FIG. 6 is a schematic diagram of a fourth embodiment of an ESD protection circuit in accordance with the present invention. The circuit of FIG. 6 is similar to that of FIG. 5, but includes two diode-connected transistors QDE1 and QDE2 connected in series with the emitter of Q1 to increase the voltage between the power supply nodes V+ and GND during avalanche by providing two additional diode drops. Alternatively, the QDE1 and QDE2 can be connected in series with the collector rather than the emitter of Q1. This additional voltage drop might be necessary in situations where there is not enough margin between BVCEO of the transistor and the intended power supply operating voltage. Also, in practice, the collector-emitter voltage VCE drops below BVCEO after the transistor is triggered, and the additional voltage drop provided by QDE1 and QDE2 ensures that the normal power supply voltage will not sustain the breakdown once it has been triggered by, for example, a power supply transient.

Diode-connected transistors QDE1 and QDE2 must be physically large devices to carry the full avalanche current flowing through Q1. In one practical implementation, they are implemented as 8×70 μm devices. To improve the current carrying capacity of QDE1 and QDE2, their bases are diode-connected to their emitters rather than their collectors because the base-collector junctions are larger than the base-emitter junctions. Transistor Q1 is implemented as a (0.8×27.5 μm) x 19-emitter device. The diodes in trigger network 10 of FIG. 6 are shown as diode-connected transistors QD1-QD12. Although, in theory, QD1-QD12 can be much smaller than the other devices because they carry very little current, a considerable amount of surface area might be required to make these devices robust.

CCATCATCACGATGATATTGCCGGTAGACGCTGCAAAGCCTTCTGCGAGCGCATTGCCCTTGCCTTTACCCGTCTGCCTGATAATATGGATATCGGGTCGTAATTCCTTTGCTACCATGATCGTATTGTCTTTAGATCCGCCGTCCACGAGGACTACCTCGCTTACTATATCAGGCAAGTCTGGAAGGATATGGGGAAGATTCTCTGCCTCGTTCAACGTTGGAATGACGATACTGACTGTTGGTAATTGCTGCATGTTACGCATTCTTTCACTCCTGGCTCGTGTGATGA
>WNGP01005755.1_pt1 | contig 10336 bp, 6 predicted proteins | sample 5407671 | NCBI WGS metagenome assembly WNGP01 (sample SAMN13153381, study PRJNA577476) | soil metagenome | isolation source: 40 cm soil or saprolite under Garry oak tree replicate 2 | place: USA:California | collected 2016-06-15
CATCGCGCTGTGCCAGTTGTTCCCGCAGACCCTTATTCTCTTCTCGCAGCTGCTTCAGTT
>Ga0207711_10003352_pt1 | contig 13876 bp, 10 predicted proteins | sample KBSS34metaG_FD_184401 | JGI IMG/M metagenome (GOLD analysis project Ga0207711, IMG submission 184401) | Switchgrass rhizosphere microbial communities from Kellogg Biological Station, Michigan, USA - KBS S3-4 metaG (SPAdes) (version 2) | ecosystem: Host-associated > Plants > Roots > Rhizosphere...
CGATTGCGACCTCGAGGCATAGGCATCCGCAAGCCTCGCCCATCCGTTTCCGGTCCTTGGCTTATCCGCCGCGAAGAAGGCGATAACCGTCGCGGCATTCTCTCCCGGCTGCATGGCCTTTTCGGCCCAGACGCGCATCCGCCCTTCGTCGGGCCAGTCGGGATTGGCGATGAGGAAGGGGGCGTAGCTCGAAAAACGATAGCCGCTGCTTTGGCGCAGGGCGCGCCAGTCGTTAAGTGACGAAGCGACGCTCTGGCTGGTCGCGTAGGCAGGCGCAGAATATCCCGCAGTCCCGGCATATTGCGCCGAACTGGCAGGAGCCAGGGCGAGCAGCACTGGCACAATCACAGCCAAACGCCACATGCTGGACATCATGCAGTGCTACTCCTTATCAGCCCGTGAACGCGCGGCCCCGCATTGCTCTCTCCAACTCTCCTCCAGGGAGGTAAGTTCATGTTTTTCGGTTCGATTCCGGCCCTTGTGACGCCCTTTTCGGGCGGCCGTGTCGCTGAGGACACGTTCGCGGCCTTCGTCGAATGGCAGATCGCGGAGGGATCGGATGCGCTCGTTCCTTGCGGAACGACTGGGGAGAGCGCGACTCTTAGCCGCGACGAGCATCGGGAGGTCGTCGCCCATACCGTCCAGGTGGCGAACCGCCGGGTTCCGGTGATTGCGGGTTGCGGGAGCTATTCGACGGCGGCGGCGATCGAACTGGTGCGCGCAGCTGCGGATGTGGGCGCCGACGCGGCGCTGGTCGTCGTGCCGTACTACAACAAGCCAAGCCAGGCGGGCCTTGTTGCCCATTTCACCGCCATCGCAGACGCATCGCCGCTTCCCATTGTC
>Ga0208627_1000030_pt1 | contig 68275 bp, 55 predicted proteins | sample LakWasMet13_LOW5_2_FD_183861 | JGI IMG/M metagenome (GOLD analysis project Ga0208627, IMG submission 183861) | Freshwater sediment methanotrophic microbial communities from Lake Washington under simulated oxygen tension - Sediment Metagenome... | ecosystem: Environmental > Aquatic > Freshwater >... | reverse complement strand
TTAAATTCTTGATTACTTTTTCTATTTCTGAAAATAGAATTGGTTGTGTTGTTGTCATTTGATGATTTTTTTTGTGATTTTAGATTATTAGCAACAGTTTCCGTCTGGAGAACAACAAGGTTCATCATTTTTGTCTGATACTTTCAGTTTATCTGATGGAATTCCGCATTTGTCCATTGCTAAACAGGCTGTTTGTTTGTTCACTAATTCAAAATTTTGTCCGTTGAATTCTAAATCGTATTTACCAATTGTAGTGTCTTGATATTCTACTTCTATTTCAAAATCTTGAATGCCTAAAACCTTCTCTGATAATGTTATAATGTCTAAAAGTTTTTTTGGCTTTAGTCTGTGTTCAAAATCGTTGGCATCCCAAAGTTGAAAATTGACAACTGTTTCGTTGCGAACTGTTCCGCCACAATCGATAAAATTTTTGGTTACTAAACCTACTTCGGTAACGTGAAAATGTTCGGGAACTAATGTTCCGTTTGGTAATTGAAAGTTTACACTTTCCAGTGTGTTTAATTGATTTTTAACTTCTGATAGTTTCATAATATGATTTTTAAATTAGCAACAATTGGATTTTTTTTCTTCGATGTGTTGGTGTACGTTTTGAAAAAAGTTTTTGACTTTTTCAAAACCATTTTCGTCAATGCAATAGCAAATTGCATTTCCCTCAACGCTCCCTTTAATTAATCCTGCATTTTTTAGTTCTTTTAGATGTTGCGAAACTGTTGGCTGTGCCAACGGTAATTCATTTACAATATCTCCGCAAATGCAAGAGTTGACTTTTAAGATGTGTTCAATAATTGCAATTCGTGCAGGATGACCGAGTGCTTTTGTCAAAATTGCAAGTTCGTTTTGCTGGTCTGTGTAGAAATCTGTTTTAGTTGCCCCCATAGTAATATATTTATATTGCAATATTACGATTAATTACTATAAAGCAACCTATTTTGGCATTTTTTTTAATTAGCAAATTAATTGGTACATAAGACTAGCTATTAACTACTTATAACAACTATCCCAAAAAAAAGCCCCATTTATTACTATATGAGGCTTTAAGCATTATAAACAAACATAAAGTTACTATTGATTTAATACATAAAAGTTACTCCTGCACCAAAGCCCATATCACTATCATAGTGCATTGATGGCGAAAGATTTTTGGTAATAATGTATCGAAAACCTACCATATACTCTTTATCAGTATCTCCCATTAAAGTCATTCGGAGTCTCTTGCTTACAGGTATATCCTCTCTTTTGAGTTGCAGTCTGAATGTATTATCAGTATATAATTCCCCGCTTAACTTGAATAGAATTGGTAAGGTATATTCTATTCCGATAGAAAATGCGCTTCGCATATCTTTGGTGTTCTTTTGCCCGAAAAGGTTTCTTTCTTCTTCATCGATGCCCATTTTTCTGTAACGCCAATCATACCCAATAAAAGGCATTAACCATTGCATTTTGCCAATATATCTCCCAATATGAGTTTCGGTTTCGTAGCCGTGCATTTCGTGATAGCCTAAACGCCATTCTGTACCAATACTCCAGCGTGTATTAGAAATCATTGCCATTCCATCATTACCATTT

Although the embodiments of the present invention disclosed herein are implemented with BJTs and are primarily applicable to bipolar or BiCMOS integrated circuits, other implementations and applications are also possible; so for example, the corresponding terminals of a different type of current control device, such as a field-effect transistor (FET), would be understood to relate to base, emitter, and collector of a BJT.

Also, although the embodiments described above are shown in the context of protecting power supplies from ESD and other overvoltage events, the methods and apparatus of the present invention can also be adapted for protection of signal terminals and other terminals. For example, the circuit of FIG. 6 could be scaled to reduce the capacitance, thereby making it suitable for protecting an open-collector signal pin.

Having described and illustrated the principles of the invention in a preferred embodiment thereof, it should be apparent that the invention can be modified in arrangement and detail without departing from such principles. We claim all modifications and variations coming within the spirit and scope of the following claims.